Alex Myers: As a trans writer, I discovered after the publication of my debut novel that I got two general kinds of reader response. The first (and preferred kind) went: Thank you so much for your beautiful book. When I read in the author notes that you are transgender, it put the story into a whole new light. My ______ (a term for friend or relative) recently came out to me as ______ (a label somewhere on the LGBT spectrum), and seeing that you are trans helped me understand my ______ a little bit more.
The second kind of response went: I read your book and enjoyed it, but I wish you hadn’t shared the fact that you are trans. That’s the sort of thing that you should keep to yourself. I bet more people would read your book if they didn’t know you were trans.
These letters seem to me to sum up an impossible dichotomy that the reading public, and the public in general, asks of transgender people: to be hyper-visible and invisible all at once.
Lisa Bunker: We trans folk navigate the puzzle of that dichotomy every day. From the inside I experience it as a constant low-level hum of uncertainty and risk. I’m just here to buy parts to fix my sink, or to change my clothes for yoga, or whatever. That person just gave me a second look. Are they reading me as trans? If so, do they have a problem with that? Is there about to be an issue? I’m always braced for sudden random ickiness.
And then there’s the recurring question, in each new situation, of whether and how to mention one’s transness. I ended up not putting it in the bio blurb for Felix Yz, because, upon reflection, it didn’t feel quite right in that setting. I decided to include it on my author website, though, because it is one important aspect among many of who I am as a writer.
AM: When I was writing the bio blurb for Revolutionary, I felt the push and pull of the identity question too. On the one hand, the marketing/publicity folks said my transness was a cool fact, something that distinguishes the novel. But they also said it could make the novel too niche or even make readers not pick it up.
And, always, there’s the concern about becoming an identity author. Admittedly, many of my pieces have to do with being transgender. That’s what I know, that’s what informs my world, that’s what interests me. But I can write outside of my identity as well.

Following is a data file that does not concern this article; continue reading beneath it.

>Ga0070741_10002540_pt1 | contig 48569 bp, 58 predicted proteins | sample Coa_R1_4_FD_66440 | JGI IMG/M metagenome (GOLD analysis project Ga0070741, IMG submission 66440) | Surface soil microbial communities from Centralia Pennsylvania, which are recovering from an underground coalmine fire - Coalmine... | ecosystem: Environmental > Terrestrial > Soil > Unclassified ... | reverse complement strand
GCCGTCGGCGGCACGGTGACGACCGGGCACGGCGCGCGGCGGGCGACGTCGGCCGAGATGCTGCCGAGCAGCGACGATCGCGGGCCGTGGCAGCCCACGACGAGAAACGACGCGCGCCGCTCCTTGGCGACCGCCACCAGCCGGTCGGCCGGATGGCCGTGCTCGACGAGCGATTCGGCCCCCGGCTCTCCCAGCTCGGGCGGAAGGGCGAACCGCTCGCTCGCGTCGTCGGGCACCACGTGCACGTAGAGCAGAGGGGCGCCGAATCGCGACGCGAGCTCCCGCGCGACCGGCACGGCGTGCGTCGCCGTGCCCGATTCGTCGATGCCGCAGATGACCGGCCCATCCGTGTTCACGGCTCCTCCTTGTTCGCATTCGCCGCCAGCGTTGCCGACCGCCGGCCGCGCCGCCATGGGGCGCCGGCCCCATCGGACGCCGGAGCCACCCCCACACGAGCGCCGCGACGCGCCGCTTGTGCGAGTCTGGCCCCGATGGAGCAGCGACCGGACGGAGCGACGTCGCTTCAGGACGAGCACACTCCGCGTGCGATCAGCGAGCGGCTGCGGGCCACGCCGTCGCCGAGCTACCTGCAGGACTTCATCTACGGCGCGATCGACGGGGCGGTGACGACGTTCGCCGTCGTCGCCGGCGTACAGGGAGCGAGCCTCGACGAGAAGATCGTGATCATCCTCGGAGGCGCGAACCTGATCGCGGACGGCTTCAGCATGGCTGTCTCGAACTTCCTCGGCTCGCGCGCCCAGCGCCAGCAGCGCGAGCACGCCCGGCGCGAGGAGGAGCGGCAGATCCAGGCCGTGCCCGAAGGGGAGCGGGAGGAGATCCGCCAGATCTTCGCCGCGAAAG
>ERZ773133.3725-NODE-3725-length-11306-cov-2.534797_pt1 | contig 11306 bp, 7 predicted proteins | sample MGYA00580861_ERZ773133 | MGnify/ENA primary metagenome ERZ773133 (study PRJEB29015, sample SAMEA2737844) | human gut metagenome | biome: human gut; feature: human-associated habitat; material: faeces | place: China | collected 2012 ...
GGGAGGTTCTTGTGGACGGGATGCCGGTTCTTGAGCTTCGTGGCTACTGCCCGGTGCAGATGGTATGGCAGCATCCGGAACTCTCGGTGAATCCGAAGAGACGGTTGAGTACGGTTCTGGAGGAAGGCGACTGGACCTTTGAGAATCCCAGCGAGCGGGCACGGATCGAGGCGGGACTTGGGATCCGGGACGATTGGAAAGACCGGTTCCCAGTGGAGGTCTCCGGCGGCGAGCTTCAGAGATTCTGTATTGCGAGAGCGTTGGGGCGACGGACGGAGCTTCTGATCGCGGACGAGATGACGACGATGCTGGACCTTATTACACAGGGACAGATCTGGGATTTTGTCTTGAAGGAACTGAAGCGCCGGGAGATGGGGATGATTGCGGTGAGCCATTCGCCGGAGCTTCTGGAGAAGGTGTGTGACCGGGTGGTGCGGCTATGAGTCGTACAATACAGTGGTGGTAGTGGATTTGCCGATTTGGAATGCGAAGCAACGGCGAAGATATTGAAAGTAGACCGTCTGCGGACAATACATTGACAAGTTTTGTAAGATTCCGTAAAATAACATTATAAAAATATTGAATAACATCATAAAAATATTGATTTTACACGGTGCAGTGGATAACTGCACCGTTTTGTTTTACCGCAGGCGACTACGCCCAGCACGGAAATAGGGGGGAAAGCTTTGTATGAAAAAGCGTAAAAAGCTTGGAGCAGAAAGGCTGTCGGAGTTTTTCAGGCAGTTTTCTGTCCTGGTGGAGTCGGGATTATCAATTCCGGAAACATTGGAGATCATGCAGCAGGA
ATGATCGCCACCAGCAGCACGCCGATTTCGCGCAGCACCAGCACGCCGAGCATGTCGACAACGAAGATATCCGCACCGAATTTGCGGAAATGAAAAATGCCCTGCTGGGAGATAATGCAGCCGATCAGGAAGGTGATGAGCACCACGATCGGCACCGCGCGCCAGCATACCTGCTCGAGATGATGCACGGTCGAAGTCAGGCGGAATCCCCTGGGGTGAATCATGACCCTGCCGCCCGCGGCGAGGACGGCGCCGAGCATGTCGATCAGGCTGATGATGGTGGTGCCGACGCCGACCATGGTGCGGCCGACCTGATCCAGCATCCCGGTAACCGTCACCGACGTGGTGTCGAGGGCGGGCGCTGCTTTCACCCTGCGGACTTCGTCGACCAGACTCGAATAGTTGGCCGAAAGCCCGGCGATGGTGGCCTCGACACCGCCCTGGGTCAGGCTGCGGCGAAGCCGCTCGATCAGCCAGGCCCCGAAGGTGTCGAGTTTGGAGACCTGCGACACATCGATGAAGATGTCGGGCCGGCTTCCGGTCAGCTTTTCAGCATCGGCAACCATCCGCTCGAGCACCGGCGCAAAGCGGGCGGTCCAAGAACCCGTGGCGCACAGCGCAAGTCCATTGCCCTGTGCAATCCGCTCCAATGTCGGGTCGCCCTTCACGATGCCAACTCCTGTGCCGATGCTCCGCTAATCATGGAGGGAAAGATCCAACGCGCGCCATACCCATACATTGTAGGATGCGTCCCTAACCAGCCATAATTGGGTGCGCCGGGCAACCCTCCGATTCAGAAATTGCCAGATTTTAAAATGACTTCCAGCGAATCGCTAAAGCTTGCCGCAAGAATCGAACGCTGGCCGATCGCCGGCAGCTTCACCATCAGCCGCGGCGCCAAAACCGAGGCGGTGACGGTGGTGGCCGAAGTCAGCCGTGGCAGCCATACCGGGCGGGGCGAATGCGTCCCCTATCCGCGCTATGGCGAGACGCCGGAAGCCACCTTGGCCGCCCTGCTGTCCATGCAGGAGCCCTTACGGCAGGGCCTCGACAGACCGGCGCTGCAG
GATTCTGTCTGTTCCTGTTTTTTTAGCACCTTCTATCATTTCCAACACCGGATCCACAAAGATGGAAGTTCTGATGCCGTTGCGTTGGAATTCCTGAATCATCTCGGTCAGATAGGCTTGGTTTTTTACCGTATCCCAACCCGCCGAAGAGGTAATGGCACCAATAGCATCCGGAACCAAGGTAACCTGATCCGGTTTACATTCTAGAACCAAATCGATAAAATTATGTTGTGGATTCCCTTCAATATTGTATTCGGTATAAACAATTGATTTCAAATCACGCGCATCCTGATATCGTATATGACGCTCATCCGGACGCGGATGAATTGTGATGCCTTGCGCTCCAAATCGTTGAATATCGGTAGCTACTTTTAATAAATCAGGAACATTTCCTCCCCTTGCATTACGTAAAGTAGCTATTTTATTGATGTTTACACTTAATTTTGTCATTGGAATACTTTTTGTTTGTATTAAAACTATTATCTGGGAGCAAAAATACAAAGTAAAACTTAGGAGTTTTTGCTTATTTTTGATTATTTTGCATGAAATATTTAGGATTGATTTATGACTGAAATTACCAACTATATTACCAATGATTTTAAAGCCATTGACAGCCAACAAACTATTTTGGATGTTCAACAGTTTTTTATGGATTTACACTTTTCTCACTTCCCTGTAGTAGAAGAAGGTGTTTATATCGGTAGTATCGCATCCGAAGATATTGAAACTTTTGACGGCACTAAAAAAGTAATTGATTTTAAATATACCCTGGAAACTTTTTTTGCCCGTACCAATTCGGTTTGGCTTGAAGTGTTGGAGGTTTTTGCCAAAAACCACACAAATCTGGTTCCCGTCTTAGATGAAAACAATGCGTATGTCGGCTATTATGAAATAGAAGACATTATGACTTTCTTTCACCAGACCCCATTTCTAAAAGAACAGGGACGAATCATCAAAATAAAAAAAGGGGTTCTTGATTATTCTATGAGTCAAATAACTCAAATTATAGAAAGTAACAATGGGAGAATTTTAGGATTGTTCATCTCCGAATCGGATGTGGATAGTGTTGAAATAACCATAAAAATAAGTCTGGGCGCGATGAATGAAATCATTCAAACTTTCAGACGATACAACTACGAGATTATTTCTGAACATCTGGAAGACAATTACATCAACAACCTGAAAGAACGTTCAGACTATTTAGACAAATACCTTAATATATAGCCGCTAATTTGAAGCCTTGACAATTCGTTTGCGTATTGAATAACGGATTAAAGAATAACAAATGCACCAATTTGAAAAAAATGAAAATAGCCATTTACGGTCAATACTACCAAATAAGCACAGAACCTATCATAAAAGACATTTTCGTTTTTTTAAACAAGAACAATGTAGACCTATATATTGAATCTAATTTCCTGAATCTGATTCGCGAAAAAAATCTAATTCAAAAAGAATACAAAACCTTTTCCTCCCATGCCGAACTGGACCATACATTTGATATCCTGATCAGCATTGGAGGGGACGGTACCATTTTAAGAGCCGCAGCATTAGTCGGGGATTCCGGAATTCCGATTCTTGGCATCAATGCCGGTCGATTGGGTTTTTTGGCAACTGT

What is the middle ground here? Who gets to be “just” an author? Right now, I think that turf still belongs to straight white men. Do you feel otherwise? Do you feel able to not be a trans author? Do you want to be “just” another author?
LB: The other work identity besides “author” I claim for myself is “activist,” and partly that’s things like showing up at hearings and writing emails to my representatives and such, but it’s also just being out. I know you know that part of being trans is, routinely, being the first trans person someone has ever met. We are activists just by living our lives openly.
That said, I don’t always want to lead with it. It’s partly a pride-in-craft thing. I want my book to earn whatever success it achieves based on how good it is, not because of the bump or asterisk or whatever—you know, “It’s the best book we’ve seen in this genre...from a trans writer.” So, in the bio-blurb case, I suppose I did actually angle for “just” another author status. But I can’t avoid being a trans author. I’m out forever more, and I wouldn’t have it any other way.
AM: A large part of why I write is to get the world inside of me out onto the page, where it has some chance of making sense.
When I work with students on personal writing, including their college essays, they typically want to write about some “high drama” moment, and I always tell them: no, no, write about how you organize your sock drawer. Pick something small and intensely you, that only you know about yourself, and that you’re not exactly sure why it is important to you, or what it means about you.
I hold true to this principle in my own writing as well. I’m always trying to find the small, deeply internal pieces and turn them inside out. Gender is one of those for me. A big one.
LB: I agree, but I might rephrase slightly, because gender for me is not just one internal piece—it’s ten thousand. I see gender as the sum of our responses as complex mixy multi-faceted humans to an imposed binary. It’s in how we present, how we act, how we respond to other people, and how we respond to the larger entities of nation, humanity, art, the infinite.
I think when it comes to identity in art, in some ways each “other” identity is unique, but also, in some respects, the experience of being “other” is universal. So writing while trans gives me hope both of helping the world understand trans people better, and also of adding something useful to the ever-growing body of work addressing the universal themes of sameness vs. difference, belonging vs. exclusion, black-and-white clarity vs. rainbow variety...all viewed through this particular curious lens life has given us.